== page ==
Cornucopia, or “horn of plenty” – this is the Scent Semantics word of the month, and Zoologist Camel is the matching fragrance I chose!
The first thing I thought when I heard the word was that I’ll have to think hard about a matching perfume, associating (at first) this word with gourmand perfumes – and you know that I’m very picky when gourmands are concerned. But then again, who says it has to be a gourmand, I thought. There are so many different things to choose from the horn of plenty!
As always, let’s start with the meaning of this word, and consult Merriam-Webster to clarify:
Definition of cornucopia
The word itself comes from Latin corn (horn) and copia (abundance), and my first thoughts about what would a symbol of Cornucopia be for me revolved around things that could be considered a symbol of abundance at the time: figs, dried or fresh, ripe black olives, grapes, apples, and honey. The abundance of scents and tastes, the ripeness of fruits, illuminated by the golden glow of nectar.
I’ve just returned from the cornucopia of Esxence 2022, still dazzled, still under the spell of the abundance of perfumes, meetings, time spent with friends, and reports to write. It took me days to unwind, and a couple of more to start thinking about how this word would smell to me.
I visualized Nymphs and Satyrs prancing around magical Arcadian forests (thanks to Hiram Green and his new Arcadia), holding horns of plenty filled with flowers and fruits, singing and dancing with joy (thank you, Rubens, for all the curves and abundance matching my imagination). I also smelled in my imagination very ripe and dark dates, myrrh, lush roses…and deep amber.
Then I dived into my samples vault, searching for the “right” fragrance for days. It took me literally days, I went through a hundered samples (and concluded that I do need to organize my famous samples vault as soon as possible, this has gone too far!), but the moment I saw it, I knew this perfume would be my chosen one:
Zoologist Camel (2017)
If we go back in time, and to early definitions of cornucopia, camel caravans – the backbone of trade in ancient times, can easily be associated with the word. The Greek historian Herodotus wrote in the 5th century BCE (Histories, Bk 4) about a camel caravan route, and all the wealth camels carried.
The Roman writer Pliny the Elder (23-79 CE) noted in his Natural History that the caravans were managed by ancient Berbers, and goods traded back and forth were recorded: rock salt, gold, ivory, ebony, cedarwood, exotic beasts destined for the circuses, olive oil, fine ceramics, glassware, cloth, and spices. The caravans used to stop in oases, great spreads of luxuriant greenery, filled with date palms, lemon trees, fig trees, wheat, and vines!
A wealthy elite of those times sought ever more exotic and expensive goods from North Africa, including many a fine smelling load: oil lamps, incense burners, perfume bottles, tobacco, AND perfumes. And many a camel carried these precious goods across Sahara, so this is also the story behind Zoologist Camel.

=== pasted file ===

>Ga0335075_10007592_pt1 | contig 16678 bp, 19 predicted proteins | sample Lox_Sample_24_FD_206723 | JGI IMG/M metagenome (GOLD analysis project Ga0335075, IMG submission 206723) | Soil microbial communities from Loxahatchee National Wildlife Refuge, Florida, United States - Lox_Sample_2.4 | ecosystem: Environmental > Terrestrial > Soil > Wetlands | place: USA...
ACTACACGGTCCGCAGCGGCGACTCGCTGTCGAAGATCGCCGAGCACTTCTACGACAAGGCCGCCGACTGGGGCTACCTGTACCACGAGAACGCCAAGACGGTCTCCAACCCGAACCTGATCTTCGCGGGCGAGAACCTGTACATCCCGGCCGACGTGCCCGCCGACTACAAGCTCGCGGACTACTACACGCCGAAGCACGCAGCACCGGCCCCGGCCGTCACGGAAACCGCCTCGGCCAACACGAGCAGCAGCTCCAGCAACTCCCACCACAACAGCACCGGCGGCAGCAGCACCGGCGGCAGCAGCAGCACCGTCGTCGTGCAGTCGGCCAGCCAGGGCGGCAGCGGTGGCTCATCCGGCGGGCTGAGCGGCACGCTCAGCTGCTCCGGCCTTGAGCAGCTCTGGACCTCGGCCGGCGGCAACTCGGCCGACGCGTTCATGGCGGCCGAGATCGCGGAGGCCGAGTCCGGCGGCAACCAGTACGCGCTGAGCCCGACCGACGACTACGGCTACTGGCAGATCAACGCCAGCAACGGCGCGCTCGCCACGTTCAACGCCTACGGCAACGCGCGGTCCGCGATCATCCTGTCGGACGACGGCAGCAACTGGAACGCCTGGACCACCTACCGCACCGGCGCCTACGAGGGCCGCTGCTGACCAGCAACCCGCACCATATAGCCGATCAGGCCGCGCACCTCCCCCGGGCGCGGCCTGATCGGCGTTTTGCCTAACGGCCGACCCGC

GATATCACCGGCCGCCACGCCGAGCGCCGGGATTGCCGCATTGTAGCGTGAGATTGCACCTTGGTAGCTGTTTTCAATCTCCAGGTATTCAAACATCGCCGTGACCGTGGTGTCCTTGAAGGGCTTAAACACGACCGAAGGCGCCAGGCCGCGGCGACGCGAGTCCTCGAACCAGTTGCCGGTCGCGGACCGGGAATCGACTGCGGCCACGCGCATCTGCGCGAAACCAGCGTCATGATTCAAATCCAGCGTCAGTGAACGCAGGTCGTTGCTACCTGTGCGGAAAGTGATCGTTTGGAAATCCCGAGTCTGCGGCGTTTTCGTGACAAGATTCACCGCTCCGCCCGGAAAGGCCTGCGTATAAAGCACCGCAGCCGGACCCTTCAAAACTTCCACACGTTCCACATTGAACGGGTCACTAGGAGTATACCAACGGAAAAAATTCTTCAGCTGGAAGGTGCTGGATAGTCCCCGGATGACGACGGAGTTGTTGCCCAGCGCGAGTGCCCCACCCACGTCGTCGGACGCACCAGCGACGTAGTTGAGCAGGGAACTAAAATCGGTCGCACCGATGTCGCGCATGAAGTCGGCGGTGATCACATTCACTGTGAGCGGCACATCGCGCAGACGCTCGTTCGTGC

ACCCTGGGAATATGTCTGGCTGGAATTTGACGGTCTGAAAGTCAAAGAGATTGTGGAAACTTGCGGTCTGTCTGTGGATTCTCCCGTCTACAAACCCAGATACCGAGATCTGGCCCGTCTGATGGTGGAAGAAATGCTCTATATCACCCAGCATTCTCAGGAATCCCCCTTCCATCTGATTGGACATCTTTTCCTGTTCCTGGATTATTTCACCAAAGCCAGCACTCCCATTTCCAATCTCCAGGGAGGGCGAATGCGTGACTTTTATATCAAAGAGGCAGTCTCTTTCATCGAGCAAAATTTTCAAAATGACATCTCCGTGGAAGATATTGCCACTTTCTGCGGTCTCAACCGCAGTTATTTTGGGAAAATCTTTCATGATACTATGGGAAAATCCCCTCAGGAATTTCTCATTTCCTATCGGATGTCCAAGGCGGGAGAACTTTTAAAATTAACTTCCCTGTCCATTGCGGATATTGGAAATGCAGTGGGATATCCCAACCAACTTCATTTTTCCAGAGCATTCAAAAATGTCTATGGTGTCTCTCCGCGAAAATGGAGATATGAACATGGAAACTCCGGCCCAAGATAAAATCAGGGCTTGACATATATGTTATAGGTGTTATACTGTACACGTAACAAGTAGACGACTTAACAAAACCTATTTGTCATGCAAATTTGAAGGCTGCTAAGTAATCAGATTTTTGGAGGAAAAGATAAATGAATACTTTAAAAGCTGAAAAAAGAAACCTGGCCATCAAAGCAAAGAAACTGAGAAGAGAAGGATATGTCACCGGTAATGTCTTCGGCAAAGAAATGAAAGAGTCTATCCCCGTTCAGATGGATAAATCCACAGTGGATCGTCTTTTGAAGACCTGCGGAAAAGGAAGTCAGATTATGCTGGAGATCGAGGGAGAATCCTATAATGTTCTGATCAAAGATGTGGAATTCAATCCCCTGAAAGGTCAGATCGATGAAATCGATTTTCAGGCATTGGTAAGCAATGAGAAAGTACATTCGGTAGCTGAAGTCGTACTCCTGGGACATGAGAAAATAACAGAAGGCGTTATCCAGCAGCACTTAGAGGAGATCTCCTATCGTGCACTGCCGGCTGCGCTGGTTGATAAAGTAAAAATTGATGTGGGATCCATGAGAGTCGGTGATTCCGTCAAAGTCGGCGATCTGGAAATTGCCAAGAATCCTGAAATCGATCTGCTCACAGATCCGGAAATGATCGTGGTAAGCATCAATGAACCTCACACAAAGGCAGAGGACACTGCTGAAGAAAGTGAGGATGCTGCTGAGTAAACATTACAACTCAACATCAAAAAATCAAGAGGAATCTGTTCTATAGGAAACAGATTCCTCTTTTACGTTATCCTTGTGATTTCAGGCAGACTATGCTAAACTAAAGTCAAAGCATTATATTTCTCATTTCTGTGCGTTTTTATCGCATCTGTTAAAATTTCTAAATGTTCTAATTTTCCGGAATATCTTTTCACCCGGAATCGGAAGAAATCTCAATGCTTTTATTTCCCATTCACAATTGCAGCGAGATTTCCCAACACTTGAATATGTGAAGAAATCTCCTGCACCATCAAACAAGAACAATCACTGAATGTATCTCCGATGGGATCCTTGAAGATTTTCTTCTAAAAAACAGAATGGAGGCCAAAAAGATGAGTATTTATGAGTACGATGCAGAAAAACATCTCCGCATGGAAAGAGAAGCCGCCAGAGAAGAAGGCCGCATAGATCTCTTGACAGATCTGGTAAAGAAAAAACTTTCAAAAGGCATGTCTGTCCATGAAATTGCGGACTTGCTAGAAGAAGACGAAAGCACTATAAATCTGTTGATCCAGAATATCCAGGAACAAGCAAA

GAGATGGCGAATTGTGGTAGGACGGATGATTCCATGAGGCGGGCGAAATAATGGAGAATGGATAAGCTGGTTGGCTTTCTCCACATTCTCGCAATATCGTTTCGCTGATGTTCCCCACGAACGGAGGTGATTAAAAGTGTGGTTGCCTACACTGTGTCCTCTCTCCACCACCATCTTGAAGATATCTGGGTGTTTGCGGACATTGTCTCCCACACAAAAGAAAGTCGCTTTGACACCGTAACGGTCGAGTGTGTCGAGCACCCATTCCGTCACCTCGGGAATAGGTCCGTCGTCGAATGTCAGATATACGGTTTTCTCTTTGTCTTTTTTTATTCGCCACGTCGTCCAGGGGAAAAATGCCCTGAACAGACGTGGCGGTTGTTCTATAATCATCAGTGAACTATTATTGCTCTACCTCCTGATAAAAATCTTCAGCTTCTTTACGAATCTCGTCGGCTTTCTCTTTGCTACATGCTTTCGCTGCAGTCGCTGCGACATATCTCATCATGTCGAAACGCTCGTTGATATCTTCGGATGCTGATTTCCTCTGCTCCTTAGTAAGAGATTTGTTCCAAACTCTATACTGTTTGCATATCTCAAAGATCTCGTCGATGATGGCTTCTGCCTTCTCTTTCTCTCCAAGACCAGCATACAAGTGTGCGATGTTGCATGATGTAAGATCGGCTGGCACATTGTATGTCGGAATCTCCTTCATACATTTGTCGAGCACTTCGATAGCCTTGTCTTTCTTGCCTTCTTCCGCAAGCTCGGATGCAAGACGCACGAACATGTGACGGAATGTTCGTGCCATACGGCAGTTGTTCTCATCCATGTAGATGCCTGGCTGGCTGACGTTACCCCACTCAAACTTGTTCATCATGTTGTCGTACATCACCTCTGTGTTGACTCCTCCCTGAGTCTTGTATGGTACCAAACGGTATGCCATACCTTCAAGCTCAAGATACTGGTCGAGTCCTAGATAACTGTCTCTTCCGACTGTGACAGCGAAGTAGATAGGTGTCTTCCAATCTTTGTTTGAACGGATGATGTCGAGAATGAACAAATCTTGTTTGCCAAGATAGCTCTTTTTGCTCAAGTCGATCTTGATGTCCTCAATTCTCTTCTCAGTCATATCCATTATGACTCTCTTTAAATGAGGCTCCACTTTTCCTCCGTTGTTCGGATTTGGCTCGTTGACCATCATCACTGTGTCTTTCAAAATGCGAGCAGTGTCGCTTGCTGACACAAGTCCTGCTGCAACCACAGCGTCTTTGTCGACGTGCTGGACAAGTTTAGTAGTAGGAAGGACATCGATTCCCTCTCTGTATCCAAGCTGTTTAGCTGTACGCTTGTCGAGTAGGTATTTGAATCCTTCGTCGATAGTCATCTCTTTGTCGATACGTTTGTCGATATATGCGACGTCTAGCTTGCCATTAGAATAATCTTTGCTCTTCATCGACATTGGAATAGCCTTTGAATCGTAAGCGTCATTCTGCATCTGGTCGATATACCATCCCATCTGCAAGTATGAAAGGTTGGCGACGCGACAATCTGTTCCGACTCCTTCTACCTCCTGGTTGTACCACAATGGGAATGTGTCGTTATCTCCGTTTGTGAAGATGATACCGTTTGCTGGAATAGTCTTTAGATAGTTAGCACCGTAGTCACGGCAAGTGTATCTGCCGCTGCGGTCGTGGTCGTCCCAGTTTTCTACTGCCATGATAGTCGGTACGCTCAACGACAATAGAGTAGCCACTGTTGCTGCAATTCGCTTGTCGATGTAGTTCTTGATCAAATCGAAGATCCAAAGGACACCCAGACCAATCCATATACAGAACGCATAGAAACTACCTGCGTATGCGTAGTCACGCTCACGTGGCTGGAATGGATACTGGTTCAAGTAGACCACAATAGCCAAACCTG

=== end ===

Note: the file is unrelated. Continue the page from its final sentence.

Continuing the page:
Zoologist Camel is definitely one of my favorite Zoologist fragrances, I find it very interesting, and with a distinct character. It’s perfect for the first chilly days in Autumn, with all that ambery-glowing warmth it emanates.
If I close my eyes, I can see huge, brocaded, and tapestry-woven tribal saddlebags, taken off a kneeling camel somewhere in the sands behind a large souk, early in the morning before it opens. As you open the pouches of a saddlebag, scents rise, mix with the scent of resting animal, and with fragments of scents coming from the souk and city behind it.
The first, tightly packed bag Zoologist Camel upon opening releases an almost fresh whiff of dry spices, and cinammon-sprinked dry dates. As you rush to open other bags and pouches, scents of dried roses, honey and incense emerge, but the sweetness you feel is warm, dry, and delicious.
Dry dates and roses are such a lovely pairing in this fragrance, and the further it develops, very gentle incense and woody layers rise soflty. The animalic, slightly bitter and civety tone is present in the drydown, but not prominently – I like to visualise puffs of hot camel’s breath rising into air, as the animal rests peacefully after a long trip, relaxed.
I would just love to sit down in sand beside this Zoologist Camel, and lay my head on its warm and shaggy fur as I open all the saddlebags it carried, just to smell the goods within, still warm from the scoarching desert sunlight that got somehow accumulated between these pouches and warm camel hair.
What does cornucopia smell like to you? What perfume would you choose?
Zoologist Camel Notes: Dried Fruits, Frankincense, Palm Date, Rose, Amber, Cedar, Cinnamon, Incense, Jasmine, Myrrh, Orange Blossom, Civet, Musk, Oud, Sandalwood, Tonka Bean, Vanilla, Vetiver / 20% Perfume Concentration, available at Zoologist.
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